Expressions are used in import rules and style sheets.

Use in style sheets

They are used in <if> and <condition> elements. You write them using the exp attribute. For example:

<if exp='scale > 50000'>
<condition exp='$="Italy"'>

You can use the special variables $, Type, OsmType and RoadType in style sheet expressions. $ is the name, Type is the integer type, OsmType is the same as (Type bitand #FFFE0000), and RoadType is the same as (Type bitand #FC0). For example,

<condition exp='OsmType == "cit"'>

is clearer and easier to write than the equivalent

<condition exp='(Type bitand #FFFE0000) == "cit"'>

Road types can be written using special string literal values. They are matched on the first five characters of the road type name, plus a suffix of 'link' to indicate a link road, or a digit suffix to indicate a road of type other0...other7.

The road type names are motorway, trunk, primary, secondary, tertiary, unclassified, residential, track, service, pedestrian, vehicular ferry, passenger ferry, other0, ..., other7.

Therefore acceptable values include:
"motorway link"
"trunk road"
"other road type 0"
Here is a style sheet condition to select trunk roads:

<condition exp='RoadType=="trunk"'/>

Use in import rules

They are used in the test or else attribute of any statement.


Expressions support most C++, Java or JavaScript operators, but there are some extensions and differences:

  • You can use and, or, bitand, bitor, le, lt, eq, gt and ge instead of &&, ||, &, |, <=, <, ==, > and >=. This is especially useful where XML makes it hard to use & and <, for which you have to substitute & and <. The operator = means the same as ==.
  • There are special equality operators to ignore case (eqc), ignore case and accents (eqa), use fuzzy matching (eqf), and use wild cards (eqw).
  • The operators in and notin work with sets and ranges. A set is a comma-separated list enclosed in { }, and a range is a comma-separated pair of items enclosed in [ ], giving inclusive lower and upper bounds. The in and notin operators have the same precedence as comparison operators..
  • There is a string concatenation operator written as two full stops: ..
  • As in JavaScript, strings are automatically converted to numeric values where needed. Thus, 3 == '3' is true, and so is 256 == '0x100'. We extend that by converting 3-letter strings to type codes used in CartoType, as in (Type bitand 0xFFFE0000) == 'cit'. When two strings are compared, however, they don't need to be converted, and the comparison is lexicographic.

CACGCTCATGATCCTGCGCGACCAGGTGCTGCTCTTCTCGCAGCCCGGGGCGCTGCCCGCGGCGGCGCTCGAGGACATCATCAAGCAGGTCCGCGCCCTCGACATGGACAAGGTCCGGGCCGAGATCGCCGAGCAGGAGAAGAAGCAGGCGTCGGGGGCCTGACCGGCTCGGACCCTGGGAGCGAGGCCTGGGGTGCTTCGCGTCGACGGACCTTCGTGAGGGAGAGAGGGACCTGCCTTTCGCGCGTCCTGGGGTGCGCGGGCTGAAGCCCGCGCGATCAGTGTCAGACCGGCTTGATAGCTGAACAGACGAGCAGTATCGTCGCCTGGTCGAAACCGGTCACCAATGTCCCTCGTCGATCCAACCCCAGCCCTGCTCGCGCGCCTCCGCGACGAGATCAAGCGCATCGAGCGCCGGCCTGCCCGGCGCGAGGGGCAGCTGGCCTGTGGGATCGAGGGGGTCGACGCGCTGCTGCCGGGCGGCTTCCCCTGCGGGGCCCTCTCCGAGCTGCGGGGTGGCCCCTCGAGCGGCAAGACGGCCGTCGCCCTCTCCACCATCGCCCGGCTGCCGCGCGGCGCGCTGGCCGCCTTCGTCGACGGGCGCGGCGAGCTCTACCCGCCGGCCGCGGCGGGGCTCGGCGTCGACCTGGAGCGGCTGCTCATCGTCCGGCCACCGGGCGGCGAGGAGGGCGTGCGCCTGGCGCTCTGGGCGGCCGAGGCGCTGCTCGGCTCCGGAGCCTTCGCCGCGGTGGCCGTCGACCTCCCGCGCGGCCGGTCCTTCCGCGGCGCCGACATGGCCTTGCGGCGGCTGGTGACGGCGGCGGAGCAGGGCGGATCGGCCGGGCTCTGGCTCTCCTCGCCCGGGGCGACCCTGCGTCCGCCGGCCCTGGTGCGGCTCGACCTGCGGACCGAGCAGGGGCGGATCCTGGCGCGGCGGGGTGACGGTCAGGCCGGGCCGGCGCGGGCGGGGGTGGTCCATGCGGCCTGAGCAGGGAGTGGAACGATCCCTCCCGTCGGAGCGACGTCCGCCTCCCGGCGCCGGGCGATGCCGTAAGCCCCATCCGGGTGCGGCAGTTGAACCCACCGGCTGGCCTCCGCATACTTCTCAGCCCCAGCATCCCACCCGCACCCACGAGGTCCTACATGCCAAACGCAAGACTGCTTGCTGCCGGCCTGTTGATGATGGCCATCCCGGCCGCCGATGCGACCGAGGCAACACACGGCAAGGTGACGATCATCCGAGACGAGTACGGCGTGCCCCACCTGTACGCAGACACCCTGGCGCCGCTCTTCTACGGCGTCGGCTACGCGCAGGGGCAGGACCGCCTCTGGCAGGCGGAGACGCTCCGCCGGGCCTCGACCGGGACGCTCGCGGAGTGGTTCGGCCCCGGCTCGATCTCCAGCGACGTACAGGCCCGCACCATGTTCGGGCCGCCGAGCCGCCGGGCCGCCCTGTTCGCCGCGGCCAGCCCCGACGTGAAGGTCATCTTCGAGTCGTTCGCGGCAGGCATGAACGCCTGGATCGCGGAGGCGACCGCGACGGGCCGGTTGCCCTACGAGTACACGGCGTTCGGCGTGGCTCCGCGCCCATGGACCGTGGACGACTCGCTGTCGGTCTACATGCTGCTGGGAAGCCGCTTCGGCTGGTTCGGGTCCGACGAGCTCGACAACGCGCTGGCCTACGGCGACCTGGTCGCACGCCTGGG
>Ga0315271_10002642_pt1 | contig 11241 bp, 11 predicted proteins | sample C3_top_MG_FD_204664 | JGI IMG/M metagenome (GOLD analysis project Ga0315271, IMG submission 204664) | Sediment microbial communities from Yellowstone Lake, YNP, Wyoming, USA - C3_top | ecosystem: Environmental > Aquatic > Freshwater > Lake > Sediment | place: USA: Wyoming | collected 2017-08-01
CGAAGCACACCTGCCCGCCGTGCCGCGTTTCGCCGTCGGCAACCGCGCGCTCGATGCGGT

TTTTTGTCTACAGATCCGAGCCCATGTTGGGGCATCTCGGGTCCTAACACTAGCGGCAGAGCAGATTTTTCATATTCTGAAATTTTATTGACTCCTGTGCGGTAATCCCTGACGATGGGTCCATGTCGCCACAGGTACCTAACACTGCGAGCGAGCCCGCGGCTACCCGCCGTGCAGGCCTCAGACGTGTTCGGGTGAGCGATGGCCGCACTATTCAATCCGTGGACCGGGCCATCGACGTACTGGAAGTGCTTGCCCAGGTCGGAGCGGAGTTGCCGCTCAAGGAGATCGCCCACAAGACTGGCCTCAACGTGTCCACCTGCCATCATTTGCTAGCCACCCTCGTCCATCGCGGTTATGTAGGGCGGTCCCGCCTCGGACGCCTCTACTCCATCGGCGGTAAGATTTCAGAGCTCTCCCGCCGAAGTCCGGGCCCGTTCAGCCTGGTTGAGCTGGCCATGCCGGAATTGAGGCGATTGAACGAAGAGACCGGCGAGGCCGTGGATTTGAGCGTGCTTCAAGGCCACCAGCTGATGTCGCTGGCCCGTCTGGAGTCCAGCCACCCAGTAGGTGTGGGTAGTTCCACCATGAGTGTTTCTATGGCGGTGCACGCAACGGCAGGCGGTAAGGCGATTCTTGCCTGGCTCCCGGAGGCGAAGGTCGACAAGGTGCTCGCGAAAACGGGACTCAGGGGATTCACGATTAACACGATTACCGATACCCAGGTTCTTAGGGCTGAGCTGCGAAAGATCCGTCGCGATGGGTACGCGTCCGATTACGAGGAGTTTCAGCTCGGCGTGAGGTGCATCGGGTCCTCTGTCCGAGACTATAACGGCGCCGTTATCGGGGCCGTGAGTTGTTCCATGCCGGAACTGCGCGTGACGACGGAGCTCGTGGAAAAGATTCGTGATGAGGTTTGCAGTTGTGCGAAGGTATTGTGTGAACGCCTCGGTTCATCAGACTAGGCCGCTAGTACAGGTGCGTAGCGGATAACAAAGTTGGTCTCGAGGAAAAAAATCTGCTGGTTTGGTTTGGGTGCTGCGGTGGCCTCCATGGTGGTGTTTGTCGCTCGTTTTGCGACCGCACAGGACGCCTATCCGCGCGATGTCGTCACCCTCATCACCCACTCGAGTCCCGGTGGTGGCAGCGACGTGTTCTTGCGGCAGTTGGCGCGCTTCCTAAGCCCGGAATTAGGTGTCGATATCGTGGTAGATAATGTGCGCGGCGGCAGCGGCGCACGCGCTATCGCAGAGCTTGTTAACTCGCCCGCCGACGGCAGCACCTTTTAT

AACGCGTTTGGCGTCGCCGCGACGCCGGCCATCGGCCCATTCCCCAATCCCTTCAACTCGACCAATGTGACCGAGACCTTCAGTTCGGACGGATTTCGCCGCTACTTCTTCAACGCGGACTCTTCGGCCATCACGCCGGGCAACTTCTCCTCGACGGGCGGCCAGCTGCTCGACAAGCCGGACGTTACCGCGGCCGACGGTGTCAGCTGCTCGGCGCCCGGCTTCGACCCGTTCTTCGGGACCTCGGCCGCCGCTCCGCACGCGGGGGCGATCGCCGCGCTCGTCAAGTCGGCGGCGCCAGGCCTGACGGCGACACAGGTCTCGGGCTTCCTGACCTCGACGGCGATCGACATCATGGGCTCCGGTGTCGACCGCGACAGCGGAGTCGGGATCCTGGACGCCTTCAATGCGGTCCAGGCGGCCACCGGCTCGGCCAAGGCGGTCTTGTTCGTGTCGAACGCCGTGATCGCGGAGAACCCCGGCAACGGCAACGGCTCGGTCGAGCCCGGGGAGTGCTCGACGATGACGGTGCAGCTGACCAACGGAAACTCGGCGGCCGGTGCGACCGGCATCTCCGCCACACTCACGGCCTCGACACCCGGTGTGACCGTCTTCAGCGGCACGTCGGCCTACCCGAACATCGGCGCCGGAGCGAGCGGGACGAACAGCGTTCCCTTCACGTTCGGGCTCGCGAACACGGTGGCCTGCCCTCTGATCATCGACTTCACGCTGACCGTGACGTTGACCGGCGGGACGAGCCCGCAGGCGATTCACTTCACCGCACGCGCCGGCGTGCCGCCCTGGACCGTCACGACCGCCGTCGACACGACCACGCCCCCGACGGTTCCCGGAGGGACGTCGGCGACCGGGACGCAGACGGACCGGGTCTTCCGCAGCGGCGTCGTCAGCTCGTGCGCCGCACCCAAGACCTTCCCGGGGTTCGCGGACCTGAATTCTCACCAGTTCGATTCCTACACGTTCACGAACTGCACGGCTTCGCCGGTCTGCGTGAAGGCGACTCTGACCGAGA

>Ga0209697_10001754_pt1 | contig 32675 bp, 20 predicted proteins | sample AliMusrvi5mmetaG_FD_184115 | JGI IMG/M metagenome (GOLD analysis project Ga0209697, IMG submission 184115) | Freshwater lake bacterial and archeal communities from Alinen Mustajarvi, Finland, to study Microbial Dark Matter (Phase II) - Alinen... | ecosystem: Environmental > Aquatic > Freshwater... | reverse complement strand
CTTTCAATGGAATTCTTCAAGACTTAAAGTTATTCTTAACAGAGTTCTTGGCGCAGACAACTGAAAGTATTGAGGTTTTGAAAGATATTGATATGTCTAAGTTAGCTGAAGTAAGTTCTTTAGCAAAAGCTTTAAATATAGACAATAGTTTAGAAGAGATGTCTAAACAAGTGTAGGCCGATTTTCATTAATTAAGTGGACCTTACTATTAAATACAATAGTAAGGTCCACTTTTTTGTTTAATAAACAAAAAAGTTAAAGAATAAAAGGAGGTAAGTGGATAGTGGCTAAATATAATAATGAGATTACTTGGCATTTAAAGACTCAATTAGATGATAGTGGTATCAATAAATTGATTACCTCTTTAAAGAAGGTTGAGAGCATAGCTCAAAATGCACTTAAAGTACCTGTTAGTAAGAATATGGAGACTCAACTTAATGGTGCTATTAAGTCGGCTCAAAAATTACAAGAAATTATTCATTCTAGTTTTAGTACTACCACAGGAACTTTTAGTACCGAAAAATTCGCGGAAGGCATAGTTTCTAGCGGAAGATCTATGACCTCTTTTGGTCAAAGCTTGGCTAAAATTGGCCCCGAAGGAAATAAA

• Identifiers are attribute names. The identifier Type, in style sheet expressions, refers to the integer attribute. Other identifiers refer to string attributes.
  • In style sheets the special identifier @ refers to the object type: 0=point, 1=line, 2=polygon, 3=array (e.g., terrain). So you can write a <condition> to select polygon objects only: <condition exp="@=2">.
  • In import rules @node means 'in a node', @way means 'in a way', @relation means 'in a relation'; and @ is undefined
  • Strings can be delimited using ' or ". Inside a string delimited with ', the escape sequences \' and \\ can be used for ' and \. Inside a string delimited with " the escape sequences \" and \\ can be used for " and \. There are no other escape sequences. You cannot use ' for ', because it is converted to ' by the XML parser before it gets to CartoType's expression parser. Obviously, if you delimit the entire expression with double quotes, you have to use single quotes for strings inside the expression, and vice versa.

Here are the operators in order of evaluation:

( ) - brackets enclosing a sub-expression

unary operators: + (unary plus), - (unary minus), ~ (bitwise not), and ! (logical not)

multiplicative operators: * (multiply), / (divide), % (modulo)

additive operators: + (plus), - (minus), .. (string concatenation)

shift operators: << (left shift), >> (right shift)

comparison operators: lt or < (less), le or <= (less or equal), eq or = or == (equal), neq or != (not equal), ge or >= (greater or equal), gt or > (greater), eqc (equal, ignoring case), eqa (equal, ignoring accents and case), eqf (equal using fuzzy matching), eqw (equal using wild cards)

range and set operators (same priority as comparison operators): in { a, b, ... } (in a set), notin { a, b, ... } (not in a set), in [ low, high ] (in a range), notin [ low, high ] (not in a range)

bitwise operators: bitand or & (bitwise and), bitor or | (bitwise or), xor or ^ (bitwise exclusive or)

logical operators: and or && (and), or or || (or)

Undefined variables

Comparisons for greater, less, greater than or equal, and less than or equal always return false for undefined variables. Therfore tests like 'population gt 0' or 'population le 250', both of which are used in the standard OSM import rules, return true only when attribute 'population' exists in a map object.

Comparisons for equality are subtle, but do what is usually expected. If var is undefined, 'var==0' returns false, but 'var==""' returns true. Thus the empty string is treated as the same as 'undefined', while 0, or any other number, is not the same as 'undefined'.

Logical tests

Logical tests, also called boolean or true-false tests, work like this: the value true is returned for all strings except the empty string, and for all numbers except 0. Undefined variables have the logical value 'false'. That allows you to test for the existence of an OSM attribute in import rules, or a map object string attribute in a style sheet, using an expression consisting of the variable name only, like 'var'.